Charles Anthony Williams was born April 17, 1942 in Camden, New Jersey. His father was a bassist and his teacher, preparing lessons for him each day, stringing his bass and demanding practice everyday after school.
Nicknamed Buster, he started his professional career in Philadelphia in 1959 working with Jimmy Heath, then went on to play and record with the Gene Ammons – Sonny Stitt quintet from 1960-61. Leaving the quintet he moved to Los Angeles and played behind Betty Carter, Sarah Vaughan and Nancy Wilson through the decade. He also worked with The Jazz Crusaders, Bobby Hutcherson/Harold Land Quintet and Miles Davis.
In 1969, Williams moved to NYC, joined the Herbie Hancock Mwandishi Sextet and for the next three years doubled on acoustic and electric bass. In the ‘70s he worked with Mary Lou Williams and the Ron Carter Quartet and in 1975 released his debut album “Pinnacle”. Since the ’80s, Williams has appeared as a sideman on a significant number of sessions with notable jazz instrumentalists and vocalists, Chet Baker, Kenny Barron, Dexter Gordon, Carmen McRae, Illinois Jacquet, Frank Morgan, McCoy Tyner, Shirley Horn, Woody Shaw, Stanley Cowell and the list continues.
With opportunities to lead his own sessions being rare, in 2008 Buster began releasing a series of live albums exclusively for download through his company, Buster Williams Productions. A solid supportive player, he has made subtle swing, a precise rhythm and superb technique the landmark of his playing.
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Richard Davis was born in Chicago, Illinois on April 15, 1930 who began his musical career as a singer with his brothers. Davis sang bass in his family vocal trio in addition he began studying the double bass in high school with his music theory and band director, Captain Walter Dyett. After graduation, he went on to study the double bass with Rudolf Fahsbender of the Chicago Symphony Orchestra while attending Vandercook College.
After college, Davis performed in dance bands making a name for himself around Chicago, making connections that led him to pianist Don Shirley. In 1954 he and Shirley moved to New York City, performed together until 1956, when he began playing with the Sauter-Finegan Orchestra.
Richard then toured and recorded as part of Sarah Vaighan’s band, worked with Dorothy Ashby, Jaki Byard, Booker Ervin, Charles Lloyd, Candido Camero, Jimmy Forrest and Thad Jones/Mel Lewis Jazz Orchestra among others. Some of his most famous contributions were Eric Dolphy’s 1964 “Out To Lunch”, Andrew Hill’s “Point Of Departure” and Van Morrison’s “Astral Weeks”, Laura Nyro’s “Smile” and Bruce Springsteen’s “Born To Run”.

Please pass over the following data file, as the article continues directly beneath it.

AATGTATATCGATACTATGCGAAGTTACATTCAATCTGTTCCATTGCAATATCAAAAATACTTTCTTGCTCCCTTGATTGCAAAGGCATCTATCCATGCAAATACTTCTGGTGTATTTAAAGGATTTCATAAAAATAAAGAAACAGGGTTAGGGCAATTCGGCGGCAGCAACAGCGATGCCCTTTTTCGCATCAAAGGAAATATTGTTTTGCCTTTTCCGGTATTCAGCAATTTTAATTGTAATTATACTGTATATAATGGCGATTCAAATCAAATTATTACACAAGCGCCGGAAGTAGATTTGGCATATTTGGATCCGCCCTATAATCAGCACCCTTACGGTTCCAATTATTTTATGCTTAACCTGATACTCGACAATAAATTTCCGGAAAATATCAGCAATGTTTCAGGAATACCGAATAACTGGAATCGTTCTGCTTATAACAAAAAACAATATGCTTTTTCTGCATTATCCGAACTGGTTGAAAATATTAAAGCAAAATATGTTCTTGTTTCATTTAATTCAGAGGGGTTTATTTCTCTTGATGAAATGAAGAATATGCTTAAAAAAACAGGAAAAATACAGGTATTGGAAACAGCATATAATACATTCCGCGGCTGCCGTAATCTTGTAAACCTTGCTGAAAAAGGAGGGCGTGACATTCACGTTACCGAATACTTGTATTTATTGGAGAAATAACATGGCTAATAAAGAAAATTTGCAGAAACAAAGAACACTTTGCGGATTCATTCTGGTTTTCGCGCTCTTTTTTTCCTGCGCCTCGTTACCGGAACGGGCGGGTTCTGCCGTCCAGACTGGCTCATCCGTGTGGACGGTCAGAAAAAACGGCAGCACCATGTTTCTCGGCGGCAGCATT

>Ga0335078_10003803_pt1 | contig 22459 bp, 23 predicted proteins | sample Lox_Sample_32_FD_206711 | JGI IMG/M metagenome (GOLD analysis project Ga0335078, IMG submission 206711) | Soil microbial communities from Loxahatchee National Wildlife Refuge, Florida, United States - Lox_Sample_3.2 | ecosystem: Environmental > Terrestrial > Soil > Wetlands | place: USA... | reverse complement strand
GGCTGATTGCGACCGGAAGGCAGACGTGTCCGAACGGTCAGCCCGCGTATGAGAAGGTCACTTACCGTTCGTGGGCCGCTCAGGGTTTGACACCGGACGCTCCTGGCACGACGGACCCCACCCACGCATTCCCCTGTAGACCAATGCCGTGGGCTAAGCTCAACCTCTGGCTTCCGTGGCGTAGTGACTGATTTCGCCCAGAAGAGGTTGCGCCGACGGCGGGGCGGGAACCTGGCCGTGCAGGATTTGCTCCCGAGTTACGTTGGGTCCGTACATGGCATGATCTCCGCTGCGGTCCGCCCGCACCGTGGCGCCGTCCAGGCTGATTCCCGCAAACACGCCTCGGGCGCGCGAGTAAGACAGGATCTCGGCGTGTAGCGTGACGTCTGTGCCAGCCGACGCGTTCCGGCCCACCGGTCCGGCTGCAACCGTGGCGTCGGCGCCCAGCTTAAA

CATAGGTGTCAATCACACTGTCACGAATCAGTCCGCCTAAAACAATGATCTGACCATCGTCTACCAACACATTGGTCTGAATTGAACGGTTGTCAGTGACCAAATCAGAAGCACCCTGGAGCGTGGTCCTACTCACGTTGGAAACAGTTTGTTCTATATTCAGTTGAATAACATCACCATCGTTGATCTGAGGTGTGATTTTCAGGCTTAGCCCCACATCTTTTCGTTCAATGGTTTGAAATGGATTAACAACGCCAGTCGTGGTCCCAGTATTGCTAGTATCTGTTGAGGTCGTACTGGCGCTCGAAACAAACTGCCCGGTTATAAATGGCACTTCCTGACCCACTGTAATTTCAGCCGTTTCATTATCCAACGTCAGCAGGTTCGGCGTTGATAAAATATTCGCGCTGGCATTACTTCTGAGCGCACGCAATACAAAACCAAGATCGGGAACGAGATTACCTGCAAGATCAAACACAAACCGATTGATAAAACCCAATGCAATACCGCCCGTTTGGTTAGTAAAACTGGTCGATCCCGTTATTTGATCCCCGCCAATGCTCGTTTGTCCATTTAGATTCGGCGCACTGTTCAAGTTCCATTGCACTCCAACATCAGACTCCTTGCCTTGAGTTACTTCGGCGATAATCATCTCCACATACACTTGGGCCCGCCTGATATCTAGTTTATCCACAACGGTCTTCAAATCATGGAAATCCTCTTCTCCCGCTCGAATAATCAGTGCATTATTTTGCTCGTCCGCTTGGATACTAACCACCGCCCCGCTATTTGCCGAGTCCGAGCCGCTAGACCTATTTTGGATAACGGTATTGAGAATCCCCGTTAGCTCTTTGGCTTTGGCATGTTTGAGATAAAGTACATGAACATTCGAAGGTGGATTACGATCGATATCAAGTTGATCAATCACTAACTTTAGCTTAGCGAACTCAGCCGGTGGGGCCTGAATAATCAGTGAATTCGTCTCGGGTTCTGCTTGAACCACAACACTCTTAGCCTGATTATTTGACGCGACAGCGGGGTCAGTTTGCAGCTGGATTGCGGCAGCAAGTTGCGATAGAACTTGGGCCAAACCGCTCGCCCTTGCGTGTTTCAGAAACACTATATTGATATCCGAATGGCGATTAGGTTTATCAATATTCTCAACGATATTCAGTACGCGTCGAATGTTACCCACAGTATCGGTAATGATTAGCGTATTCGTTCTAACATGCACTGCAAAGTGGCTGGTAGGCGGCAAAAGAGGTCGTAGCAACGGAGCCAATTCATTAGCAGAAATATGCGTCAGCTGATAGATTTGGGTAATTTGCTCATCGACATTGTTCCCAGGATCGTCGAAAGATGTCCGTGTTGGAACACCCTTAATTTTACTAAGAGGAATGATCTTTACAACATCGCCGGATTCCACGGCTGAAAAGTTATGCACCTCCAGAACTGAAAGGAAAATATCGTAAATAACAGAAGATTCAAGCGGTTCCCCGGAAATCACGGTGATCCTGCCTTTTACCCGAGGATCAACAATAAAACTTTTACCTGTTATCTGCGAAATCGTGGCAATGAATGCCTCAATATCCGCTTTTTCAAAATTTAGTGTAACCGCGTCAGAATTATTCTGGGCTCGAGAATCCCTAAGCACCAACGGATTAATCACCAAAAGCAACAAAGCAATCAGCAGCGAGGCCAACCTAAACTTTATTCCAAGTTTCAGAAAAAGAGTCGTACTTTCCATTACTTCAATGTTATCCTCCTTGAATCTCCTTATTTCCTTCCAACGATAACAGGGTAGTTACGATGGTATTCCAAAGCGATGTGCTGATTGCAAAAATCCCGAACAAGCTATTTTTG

He has recorded fifteen albums as a leader and over a hundred as a sideman. A long-time educator, he has been a professor at the University of Wisconsin-Madison since 1977 where he teaches bass, jazz history, and improvisation. Bassist Richard Davis received the 2014 NEA Jazz Masters award.
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Jimmy Garrison was born on March 3, 1933 in Miami, Florida but grew up in Philadelphia where he learned to play the bass, coming of age during that city’s thriving jazz scene that including McCoy Tyner, Reggie Workman, Henry Grimes and Lee Morgan. He played around Philadelphia with local groups until 1958 when Philly Joe Jones brought him to New York City.
During the time he would freelance with Lennie Tristano, Benny Golson, Bill Evans and Kenny Dorham but got seriously noticed when he joined Ornette Coleman at the Five Spot. Garrison’s long association with Ornette Coleman produced his first recording with him on “Ornette on Tenor” and “Art of the Improvisers”.
Jimmy would go on to play and record with Archie Shepp and Pharoah Sanders but his greatest collaboration was his six-year collaboration with the John Coltrane Quartet when he replaced Reggie Workman. In concert with Trane he would play unaccompanied solos, sometimes as a prelude to a song before the other musicians joined in.